Let’s face it:
Personally, I find myself hitting the refresh button on my news page every ten minutes, just waiting for the latest update. I wouldn’t recommend it; it’s not a healthy coping mechanism.
So, in an effort to bring you more uplifting news, I want to talk a little bit about bugs in medicine. Typically, when it comes to bugs and diseases, our mind immediately jumps to the diseases that are spread by insects. We definitely don’t need more of that in our lives. So let’s talk instead about some of the diseases that insects are helping cure.
A short disclaimer before we jump in: I am not advocating for the abandonment of modern medicine in favor of alternative treatments. There is a lot of controversy surrounding both the pharmaceutical industry and the effectiveness of alternative medicine. This is not an argument for either. This is just a fun look into some of the ways insects have inspired scientists and health care professionals to think outside the box. My ultimate advice? Listen to your health care provider.
If you want to read a more in-depth article about insect compounds and their roles in medicine, please read the following article written by Ross Piper for The Conversation: Drugs from bugs: the next blockbuster medicine could be lurking inside an insect. Ross Piper (the David Tennant look-alike shown at the top of this issue) is an expert in the field of insect ecology. His article goes more in-depth into why scientists once shifted their focus away from natural remedies toward the lab-based, pharmaceutical industry, and why we now have the resources to shift our focus back to nature. It’s an awesome read, and I highly recommend it. When you’re done reading, please do yourself a favor and watch this short clip of Dr. Piper “investigating” a small colony of plant hoppers. Guaranteed giggles.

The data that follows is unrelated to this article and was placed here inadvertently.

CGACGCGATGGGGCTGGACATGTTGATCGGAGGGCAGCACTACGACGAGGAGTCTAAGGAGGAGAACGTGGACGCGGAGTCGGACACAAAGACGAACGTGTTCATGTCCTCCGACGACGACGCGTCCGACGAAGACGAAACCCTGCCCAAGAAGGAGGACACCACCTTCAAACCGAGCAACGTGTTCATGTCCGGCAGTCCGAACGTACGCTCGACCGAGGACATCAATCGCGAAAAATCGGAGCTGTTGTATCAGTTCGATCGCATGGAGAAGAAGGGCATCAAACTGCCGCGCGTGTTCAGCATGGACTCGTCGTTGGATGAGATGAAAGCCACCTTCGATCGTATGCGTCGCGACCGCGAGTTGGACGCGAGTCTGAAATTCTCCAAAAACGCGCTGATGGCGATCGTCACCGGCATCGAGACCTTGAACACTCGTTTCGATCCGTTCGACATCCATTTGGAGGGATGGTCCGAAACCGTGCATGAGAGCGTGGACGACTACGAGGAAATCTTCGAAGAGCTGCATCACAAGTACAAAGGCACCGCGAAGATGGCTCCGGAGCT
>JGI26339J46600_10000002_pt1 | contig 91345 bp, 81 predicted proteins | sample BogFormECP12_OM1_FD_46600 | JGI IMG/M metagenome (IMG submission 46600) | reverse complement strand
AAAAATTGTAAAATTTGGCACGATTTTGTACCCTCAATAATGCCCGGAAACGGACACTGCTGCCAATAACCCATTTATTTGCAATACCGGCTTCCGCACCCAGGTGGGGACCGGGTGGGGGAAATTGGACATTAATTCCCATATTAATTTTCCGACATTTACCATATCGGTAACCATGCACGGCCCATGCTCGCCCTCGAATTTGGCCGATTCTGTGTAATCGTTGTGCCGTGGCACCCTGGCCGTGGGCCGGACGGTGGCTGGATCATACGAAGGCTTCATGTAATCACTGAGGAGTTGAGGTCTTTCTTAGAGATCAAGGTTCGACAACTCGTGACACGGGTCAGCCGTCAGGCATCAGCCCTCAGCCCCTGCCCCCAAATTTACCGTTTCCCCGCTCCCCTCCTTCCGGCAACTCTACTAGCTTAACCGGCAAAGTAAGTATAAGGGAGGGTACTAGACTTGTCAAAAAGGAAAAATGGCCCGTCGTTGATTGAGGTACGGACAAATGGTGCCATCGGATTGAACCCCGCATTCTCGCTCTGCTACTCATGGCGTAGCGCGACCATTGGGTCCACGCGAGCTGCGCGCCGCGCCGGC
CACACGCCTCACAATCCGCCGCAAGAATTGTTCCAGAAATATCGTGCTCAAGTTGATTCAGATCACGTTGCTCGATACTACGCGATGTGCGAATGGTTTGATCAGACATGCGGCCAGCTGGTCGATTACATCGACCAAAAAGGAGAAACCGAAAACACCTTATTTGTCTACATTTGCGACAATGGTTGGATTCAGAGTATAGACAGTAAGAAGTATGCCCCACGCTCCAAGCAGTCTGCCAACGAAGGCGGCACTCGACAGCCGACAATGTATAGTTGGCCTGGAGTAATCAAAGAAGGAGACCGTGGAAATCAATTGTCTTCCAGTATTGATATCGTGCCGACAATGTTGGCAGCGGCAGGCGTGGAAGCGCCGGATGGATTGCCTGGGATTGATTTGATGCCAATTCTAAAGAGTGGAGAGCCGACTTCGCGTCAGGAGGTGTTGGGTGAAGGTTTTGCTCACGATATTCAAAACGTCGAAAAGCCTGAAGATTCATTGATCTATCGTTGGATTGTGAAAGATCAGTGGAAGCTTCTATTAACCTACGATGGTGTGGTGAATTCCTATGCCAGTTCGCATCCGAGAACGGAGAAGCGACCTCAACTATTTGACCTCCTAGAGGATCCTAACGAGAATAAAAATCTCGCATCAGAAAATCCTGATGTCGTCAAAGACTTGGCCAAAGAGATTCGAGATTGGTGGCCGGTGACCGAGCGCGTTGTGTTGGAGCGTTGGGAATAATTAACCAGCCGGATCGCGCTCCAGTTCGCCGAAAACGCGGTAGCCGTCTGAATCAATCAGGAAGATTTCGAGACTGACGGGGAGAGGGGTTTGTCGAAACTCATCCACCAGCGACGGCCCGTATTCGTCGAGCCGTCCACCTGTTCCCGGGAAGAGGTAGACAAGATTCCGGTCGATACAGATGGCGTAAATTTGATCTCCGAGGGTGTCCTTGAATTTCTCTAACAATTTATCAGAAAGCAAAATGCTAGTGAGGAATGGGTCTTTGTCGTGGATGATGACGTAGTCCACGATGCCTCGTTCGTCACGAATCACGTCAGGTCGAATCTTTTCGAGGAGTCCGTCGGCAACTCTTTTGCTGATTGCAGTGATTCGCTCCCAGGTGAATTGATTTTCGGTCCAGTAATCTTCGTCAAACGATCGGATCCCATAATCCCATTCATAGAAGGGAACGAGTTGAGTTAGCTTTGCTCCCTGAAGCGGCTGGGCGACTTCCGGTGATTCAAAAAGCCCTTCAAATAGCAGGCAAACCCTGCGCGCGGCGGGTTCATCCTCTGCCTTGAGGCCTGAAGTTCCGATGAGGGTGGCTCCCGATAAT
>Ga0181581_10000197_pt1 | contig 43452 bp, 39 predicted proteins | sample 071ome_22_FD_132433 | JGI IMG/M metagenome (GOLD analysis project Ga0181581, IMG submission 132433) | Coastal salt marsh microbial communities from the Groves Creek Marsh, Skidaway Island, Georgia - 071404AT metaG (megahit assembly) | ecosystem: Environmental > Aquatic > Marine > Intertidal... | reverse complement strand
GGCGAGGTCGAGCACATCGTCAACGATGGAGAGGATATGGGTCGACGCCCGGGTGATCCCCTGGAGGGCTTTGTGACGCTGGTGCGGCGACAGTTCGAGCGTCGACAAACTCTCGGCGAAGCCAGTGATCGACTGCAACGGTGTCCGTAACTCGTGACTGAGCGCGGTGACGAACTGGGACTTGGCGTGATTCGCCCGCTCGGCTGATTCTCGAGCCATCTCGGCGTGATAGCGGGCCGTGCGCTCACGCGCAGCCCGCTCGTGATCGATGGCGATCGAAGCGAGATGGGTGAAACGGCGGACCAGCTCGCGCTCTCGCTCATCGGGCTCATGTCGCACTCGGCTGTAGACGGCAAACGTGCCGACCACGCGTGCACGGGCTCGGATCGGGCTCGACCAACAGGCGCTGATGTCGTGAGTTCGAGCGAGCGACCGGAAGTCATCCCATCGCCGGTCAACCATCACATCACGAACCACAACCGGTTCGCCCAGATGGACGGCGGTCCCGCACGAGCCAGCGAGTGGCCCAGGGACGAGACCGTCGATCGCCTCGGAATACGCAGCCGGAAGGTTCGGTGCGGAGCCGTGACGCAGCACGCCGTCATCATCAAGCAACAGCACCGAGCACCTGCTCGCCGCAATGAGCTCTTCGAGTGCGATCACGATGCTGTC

The wasp species Polybia paulista produces a peptide in their venom that attacks the lipid membrane of bacterial pathogens. This peptide causes specific phospholipids to weaken to the point that membrane breaks apart, allowing vital cell contents to essentially leak out. Healthy human cells contain these phospholipids on the inner cell membrane facing in, whereas cancerous cells contain them on the outer membrane facing out. The peptide is able to effectively target the cancerous cells’ lipid membrane, while leaving the healthy human cells in tact.
Blow fly larvae
Content warning: this one is pretty gross. I’m talking about maggot therapy here, folks. It is exactly what you think it is: using maggots (fly larvae) to eat away dying flesh. Blow fly larvae have repeatedly shown that they are capable of removing necrotic tissue FAR more effectively and efficiently than a surgical operation, to the point that the FDA still approves this procedure today. But the larvae go above and beyond; in addition to removing dead tissue, their secretions have shown broad-spectrum antimicrobial properties. Some studies have even shown evidence of their ability to inhibit and destroy MRSA.
Honey is truly the tale as old as time. “The first written reference to honey, a Sumerian tablet writing, dating back to 2100-2000 BC, mentions honey’s use as a drug and an ointment. Aristotle (384-322 BC), when discussing different honeys, referred to pale honey as being “good as a salve for sore eyes and wounds”. Manuka honey has been reported to exhibit antimicrobial activity against pathogenic bacteria such as Staphylococcus aureus (S. aureus) and Helicobacter pylori (H. pylori) making this honey a promising functional food for the treatment of wounds or stomach ulcers.” (Asian Pac J Trop Biomed. 2011)